The Yorkshire Post is to hold a public debate on the future of hospital care in the region amid worsening financial pressures and growing demands mainly due to an ageing population.
Analysis by the Health Service Journal (HSJ) found 66 NHS hospital trusts are forecasting a deficit for this financial year, 10 think they will break even and 58 are forecasting surpluses.
The magazine obtained figures from all but six of England’s 140 hospital trusts by asking for the most recent forecast or examining their financial plans.
They found the 66 trusts predicting to be in the red were forecasting a combined deficit of £940m. The gross surplus projected by the other trusts was just £167m. This would mean an overall deficit of £773m.
The Yorkshire Post revealed last week that Leeds Teaching Hospitals NHS Trust is projecting a £42m deficit in 2014-15 - said to be the third highest in England. The forecast comes only if it achieves £54m in savings and it expects to remain in the red until 2017-18.
Four of the 14 other hospital trusts serving the region are also certain to be in deficit - South Tees, with a deficit of £29m, the Wakefield-based Mid Yorkshire trust, with debts of £17m, Barnsley, with debts of £12m, and Northern Lincolnshire and Goole which is predicting a deficit of £6m.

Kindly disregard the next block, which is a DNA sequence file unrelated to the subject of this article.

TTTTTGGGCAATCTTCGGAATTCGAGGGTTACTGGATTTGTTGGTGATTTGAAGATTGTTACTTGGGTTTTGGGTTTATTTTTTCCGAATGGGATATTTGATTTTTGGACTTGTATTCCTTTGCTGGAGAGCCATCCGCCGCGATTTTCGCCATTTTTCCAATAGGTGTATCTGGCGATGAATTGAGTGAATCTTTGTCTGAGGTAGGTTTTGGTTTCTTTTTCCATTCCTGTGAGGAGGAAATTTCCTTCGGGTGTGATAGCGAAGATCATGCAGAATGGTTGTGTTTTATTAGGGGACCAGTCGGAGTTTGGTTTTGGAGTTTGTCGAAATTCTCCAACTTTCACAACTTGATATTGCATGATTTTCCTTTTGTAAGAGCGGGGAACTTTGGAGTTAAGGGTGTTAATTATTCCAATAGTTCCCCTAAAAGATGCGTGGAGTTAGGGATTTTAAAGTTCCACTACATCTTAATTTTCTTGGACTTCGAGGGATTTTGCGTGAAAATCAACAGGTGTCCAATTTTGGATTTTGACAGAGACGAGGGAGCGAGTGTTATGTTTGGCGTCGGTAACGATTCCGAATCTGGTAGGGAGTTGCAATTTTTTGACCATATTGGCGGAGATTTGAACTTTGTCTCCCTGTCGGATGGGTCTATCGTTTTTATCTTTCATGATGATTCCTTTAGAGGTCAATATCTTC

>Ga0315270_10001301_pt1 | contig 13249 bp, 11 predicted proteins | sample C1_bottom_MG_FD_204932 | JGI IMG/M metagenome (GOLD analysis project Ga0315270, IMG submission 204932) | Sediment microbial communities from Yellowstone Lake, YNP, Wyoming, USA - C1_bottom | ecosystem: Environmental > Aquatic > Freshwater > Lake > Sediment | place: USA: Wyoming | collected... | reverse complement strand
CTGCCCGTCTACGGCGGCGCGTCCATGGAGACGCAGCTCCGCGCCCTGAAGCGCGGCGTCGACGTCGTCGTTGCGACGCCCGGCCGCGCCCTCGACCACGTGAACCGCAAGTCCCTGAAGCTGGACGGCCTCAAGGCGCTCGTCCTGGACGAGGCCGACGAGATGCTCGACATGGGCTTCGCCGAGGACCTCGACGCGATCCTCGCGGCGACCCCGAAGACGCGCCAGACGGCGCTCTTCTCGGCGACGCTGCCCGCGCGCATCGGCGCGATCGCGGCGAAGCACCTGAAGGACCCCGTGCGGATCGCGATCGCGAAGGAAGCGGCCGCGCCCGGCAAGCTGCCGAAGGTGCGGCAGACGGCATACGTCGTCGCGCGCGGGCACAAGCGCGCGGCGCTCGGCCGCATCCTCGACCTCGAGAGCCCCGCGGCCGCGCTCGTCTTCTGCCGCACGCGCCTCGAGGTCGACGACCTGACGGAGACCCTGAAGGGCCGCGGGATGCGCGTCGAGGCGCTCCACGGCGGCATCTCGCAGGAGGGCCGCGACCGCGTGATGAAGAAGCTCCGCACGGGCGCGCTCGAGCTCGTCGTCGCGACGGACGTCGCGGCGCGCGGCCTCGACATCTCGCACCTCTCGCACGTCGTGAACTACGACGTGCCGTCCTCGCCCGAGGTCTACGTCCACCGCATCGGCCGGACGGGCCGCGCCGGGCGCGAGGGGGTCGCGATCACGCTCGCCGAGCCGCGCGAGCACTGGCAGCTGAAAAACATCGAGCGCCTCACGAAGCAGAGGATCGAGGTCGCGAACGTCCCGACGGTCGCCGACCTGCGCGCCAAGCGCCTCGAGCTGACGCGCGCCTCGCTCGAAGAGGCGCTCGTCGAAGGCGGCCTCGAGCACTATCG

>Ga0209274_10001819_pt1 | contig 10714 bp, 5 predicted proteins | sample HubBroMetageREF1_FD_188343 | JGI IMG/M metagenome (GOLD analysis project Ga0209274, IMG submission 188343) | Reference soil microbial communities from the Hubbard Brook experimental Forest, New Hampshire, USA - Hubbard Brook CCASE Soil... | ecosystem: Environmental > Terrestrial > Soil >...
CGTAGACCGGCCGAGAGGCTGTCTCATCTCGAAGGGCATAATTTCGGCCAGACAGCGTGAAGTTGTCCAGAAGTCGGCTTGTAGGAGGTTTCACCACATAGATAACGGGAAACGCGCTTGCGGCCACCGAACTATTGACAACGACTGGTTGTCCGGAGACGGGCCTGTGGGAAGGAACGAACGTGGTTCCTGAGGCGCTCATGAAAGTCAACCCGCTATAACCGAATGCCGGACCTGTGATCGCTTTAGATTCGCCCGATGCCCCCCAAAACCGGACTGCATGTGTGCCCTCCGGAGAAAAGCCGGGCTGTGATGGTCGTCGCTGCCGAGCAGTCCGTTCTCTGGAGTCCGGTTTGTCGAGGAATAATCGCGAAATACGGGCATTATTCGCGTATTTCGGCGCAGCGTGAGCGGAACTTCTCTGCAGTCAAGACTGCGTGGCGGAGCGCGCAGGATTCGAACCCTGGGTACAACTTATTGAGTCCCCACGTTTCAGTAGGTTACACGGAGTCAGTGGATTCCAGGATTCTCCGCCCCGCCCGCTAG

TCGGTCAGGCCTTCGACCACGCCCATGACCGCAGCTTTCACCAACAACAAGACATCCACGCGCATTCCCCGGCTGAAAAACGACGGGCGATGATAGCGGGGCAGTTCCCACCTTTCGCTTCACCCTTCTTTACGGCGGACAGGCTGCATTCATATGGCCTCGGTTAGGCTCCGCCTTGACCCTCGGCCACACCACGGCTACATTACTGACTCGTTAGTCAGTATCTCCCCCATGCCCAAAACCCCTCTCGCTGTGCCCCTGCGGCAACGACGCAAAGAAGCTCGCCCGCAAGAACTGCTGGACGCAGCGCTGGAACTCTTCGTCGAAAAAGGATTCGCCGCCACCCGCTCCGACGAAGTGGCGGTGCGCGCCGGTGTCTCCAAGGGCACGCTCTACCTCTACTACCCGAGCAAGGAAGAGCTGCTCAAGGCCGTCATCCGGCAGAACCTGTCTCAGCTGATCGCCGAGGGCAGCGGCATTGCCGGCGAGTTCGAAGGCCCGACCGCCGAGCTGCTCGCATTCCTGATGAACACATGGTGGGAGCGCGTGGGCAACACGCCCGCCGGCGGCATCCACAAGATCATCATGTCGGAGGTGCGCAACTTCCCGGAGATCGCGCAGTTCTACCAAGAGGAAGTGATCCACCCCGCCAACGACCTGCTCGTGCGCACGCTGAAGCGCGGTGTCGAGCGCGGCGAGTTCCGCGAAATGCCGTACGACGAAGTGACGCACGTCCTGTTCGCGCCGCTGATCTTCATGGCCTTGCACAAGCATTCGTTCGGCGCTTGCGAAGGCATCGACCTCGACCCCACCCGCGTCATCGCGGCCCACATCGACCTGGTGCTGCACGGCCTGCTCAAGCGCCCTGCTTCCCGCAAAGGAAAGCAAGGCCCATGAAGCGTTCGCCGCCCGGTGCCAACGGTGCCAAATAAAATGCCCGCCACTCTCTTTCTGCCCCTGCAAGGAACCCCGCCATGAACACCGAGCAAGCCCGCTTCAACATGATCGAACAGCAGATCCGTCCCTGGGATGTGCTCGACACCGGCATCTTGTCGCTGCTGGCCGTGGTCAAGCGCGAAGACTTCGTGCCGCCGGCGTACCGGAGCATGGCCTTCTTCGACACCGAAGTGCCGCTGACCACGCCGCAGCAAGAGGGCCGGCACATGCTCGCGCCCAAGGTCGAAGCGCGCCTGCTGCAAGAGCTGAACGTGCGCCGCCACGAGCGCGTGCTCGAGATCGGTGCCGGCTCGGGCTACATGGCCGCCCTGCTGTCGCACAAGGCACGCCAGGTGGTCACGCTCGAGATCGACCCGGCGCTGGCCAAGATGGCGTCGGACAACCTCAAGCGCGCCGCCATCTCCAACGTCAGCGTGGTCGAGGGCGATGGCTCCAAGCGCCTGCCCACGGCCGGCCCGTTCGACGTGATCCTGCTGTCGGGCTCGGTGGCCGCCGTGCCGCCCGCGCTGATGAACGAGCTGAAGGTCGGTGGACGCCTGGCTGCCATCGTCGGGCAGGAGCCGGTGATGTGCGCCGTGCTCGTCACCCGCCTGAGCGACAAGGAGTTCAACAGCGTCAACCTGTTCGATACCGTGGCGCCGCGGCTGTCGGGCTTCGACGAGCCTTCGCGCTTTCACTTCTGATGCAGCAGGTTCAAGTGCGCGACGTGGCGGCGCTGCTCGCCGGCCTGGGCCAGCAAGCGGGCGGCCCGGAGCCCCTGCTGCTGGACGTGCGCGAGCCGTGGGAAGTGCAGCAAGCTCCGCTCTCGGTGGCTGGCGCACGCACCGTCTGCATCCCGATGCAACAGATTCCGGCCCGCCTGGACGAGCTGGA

Warnings are also being issued about deteriorating finances at another six trusts in the region.
Many are facing significant difficulties due to a recruitment drive for more nurses in the wake of the report into the Mid Staffordshire scandal.
Last month the King’s Fund think tank warned that NHS finances have been “stretched to the limit”. Yesterday its policy director Richard Murray told HSJ that it was “increasingly likely” that the NHS would need more money next year.
Meanwhile the Health Foundation’s chief economist Anita Charlesworth said the recruitment drive could have contributed to the dire finances predicted for this year.
“We are seeing a rapid deterioration of finances as a result of fundamental underlying factors,” she said. “Many trusts started recruiting more nurses last autumn so they are going to see the full year costs for the first time in 2014-15.”
She said a national strategy to deal with cash problems was focused on a small number of NHS hospitals and there was no plan from regulators for the whole sector facing a problem.
An NHS England spokeswoman said: “The primary responsibility for engaging with trusts facing financial challenges lies with the NHS Trust Development Authority (TDA) and Monitor.
“NHS England works closely with the TDA and Monitor at a national level, and at a local level, NHS England area teams and clinical commissioning groups will, as the commissioners of services, be working with trusts to ensure that services meet the needs of patients now and in the future.”